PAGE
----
Chapter 7. Increasing Shareholder Value

The reason for the existence of a company is ultimately to increase the value of the shares held by stockholders. Given this basic underlying issue, it is reasonable that a controller will be called on from time to time to provide suggestions for how to improve the current value of these shares. This chapter covers the reasoning behind how shareholder value fluctuates, and then discusses the income statement and balance sheet to see how key parts of each one can be modified to enhance cash flow.

Linking Shareholder Value and Cash Flows

There are several theories regarding how the value of shares can be altered. This section shows how share prices can be changed in the short run by a variety of factors, but how long-term value improvements can be brought about only by improvements in a company’s cash flows.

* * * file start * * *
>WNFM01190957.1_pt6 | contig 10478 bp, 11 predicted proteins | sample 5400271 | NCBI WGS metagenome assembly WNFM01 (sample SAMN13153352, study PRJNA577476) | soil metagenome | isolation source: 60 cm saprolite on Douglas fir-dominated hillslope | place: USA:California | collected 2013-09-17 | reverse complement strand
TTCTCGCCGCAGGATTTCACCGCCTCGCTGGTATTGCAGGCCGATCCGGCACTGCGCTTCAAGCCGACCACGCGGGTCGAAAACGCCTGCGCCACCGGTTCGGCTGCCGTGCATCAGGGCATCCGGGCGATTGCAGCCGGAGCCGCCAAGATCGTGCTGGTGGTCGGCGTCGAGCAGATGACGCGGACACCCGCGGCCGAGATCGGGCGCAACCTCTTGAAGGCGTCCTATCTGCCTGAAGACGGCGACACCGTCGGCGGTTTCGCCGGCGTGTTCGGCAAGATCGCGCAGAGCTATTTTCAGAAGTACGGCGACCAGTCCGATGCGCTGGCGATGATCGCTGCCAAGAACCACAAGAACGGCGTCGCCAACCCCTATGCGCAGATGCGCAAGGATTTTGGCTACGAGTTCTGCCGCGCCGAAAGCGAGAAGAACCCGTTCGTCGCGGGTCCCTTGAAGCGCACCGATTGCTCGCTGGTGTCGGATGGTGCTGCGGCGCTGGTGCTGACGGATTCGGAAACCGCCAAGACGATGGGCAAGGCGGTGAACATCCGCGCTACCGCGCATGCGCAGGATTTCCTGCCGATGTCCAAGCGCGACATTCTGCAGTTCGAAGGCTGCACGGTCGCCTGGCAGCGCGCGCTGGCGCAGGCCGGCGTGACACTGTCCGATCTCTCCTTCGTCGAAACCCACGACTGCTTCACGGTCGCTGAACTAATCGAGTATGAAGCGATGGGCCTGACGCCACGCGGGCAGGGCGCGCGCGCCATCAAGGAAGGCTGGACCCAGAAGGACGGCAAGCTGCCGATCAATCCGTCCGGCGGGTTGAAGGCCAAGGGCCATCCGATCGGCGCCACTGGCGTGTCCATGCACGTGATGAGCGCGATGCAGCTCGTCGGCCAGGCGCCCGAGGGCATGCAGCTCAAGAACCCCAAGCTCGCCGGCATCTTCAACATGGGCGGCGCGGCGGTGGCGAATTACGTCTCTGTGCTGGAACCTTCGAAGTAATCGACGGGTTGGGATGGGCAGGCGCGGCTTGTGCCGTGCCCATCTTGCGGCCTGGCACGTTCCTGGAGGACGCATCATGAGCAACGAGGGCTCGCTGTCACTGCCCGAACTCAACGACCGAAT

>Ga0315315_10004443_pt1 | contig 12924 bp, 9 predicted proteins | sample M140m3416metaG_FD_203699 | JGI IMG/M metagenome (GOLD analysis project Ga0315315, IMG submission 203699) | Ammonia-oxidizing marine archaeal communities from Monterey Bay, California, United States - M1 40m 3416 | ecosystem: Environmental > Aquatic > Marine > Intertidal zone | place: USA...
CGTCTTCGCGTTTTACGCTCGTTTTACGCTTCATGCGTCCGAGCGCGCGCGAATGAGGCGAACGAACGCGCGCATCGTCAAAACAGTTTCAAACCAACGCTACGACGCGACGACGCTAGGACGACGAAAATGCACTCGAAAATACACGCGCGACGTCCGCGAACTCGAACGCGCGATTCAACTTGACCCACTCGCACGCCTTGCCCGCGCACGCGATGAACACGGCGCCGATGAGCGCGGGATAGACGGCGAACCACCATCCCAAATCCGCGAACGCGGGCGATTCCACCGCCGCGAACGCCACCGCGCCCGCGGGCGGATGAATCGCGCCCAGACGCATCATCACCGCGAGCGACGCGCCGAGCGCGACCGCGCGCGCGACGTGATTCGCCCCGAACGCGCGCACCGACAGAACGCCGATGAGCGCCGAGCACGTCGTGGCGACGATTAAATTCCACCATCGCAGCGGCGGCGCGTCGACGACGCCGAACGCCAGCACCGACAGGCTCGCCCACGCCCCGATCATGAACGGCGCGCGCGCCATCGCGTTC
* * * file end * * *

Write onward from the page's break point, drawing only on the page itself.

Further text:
The most recently promulgated approach for improving shareholder value is to grab as much market share as possible at whatever cost on the grounds that the company with the most customers wins. This has been a particularly powerful argument in the world of Internet stocks, where such companies as Amazon, eBay, and Yahoo! continue to post enormous losses and burn through large quantities of cash, and yet sport multibillion-dollar valuations. This is a rare situation that applies only to new industries, in which the business model that will ultimately develop is still uncertain and profits are scarce. In such a scenario, investors have little ...

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